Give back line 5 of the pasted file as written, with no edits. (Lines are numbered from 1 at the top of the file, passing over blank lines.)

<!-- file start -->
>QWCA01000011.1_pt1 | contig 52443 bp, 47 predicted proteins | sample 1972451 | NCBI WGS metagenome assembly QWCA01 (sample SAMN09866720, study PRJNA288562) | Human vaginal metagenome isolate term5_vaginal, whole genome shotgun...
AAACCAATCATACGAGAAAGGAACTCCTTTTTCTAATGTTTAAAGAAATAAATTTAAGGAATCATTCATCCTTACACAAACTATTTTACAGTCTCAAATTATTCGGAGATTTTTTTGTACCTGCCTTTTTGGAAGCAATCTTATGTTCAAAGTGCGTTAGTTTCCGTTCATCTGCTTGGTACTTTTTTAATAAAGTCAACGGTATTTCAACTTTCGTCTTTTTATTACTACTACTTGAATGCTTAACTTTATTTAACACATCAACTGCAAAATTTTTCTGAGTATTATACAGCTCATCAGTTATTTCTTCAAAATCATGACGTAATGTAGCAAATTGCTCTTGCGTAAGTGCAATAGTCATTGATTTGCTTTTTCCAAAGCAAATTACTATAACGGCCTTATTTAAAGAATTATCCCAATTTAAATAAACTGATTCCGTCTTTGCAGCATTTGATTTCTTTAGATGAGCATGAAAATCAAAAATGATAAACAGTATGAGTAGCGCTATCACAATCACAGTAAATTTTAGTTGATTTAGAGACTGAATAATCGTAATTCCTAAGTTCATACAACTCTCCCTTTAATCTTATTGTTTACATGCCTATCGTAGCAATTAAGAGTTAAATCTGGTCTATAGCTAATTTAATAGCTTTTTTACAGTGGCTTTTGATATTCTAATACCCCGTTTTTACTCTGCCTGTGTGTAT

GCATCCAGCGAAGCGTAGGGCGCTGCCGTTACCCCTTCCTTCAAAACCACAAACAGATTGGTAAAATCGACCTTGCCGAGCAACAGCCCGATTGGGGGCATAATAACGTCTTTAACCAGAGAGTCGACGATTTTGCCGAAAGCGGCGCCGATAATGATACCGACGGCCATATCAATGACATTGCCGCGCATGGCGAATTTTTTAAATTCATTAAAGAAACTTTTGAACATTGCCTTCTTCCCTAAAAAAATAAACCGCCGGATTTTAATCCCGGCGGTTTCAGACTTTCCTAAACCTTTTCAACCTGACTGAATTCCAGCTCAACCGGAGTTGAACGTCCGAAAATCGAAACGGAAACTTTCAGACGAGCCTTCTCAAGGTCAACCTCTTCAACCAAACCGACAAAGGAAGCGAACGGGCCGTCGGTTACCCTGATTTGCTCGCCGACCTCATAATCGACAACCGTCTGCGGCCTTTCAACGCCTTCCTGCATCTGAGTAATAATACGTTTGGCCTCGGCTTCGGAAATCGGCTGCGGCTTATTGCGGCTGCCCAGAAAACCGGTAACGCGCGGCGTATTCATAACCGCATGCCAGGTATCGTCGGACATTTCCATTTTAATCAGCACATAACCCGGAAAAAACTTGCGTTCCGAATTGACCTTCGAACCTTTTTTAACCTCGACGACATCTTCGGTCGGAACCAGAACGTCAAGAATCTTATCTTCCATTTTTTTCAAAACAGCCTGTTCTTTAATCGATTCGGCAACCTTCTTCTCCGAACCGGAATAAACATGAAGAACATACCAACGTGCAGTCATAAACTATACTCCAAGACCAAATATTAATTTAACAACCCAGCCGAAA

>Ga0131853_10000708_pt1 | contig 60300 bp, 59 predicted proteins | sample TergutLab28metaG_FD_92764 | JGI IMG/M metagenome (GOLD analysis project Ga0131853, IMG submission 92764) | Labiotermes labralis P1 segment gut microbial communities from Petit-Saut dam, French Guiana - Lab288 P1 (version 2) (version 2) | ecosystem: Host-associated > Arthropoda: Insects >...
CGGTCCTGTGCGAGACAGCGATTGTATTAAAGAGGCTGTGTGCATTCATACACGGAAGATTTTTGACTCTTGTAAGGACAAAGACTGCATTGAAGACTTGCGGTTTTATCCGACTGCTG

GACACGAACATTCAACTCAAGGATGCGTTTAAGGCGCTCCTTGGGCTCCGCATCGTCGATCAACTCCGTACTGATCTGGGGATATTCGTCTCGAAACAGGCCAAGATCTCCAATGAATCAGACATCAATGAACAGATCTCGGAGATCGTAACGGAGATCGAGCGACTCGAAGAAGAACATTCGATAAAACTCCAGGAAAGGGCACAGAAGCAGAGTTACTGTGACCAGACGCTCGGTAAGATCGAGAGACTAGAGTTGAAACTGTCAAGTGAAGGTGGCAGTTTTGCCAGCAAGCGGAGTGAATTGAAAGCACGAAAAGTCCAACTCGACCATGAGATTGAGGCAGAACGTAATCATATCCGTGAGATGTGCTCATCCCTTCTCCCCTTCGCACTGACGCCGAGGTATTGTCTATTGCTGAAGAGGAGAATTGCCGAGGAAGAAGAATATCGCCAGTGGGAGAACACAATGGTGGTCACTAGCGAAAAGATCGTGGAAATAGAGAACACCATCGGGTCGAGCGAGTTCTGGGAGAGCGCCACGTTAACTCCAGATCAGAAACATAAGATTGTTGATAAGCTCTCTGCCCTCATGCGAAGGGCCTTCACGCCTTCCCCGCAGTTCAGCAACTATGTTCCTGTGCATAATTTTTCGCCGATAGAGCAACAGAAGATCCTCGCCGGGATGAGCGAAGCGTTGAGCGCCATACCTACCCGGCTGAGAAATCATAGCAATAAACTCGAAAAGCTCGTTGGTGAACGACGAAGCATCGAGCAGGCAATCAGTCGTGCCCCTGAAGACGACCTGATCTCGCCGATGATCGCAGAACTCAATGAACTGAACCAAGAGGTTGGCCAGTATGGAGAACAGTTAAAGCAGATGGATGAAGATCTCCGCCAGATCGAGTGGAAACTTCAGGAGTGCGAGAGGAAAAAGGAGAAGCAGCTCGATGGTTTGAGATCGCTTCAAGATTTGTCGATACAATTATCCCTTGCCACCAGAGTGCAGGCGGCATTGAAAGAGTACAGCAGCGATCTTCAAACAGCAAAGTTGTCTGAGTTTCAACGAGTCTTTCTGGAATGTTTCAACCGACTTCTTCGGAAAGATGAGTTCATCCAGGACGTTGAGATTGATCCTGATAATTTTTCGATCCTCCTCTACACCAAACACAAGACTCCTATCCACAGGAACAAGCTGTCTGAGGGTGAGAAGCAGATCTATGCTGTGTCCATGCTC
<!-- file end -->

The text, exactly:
CGGTCCTGTGCGAGACAGCGATTGTATTAAAGAGGCTGTGTGCATTCATACACGGAAGATTTTTGACTCTTGTAAGGACAAAGACTGCATTGAAGACTTGCGGTTTTATCCGACTGCTG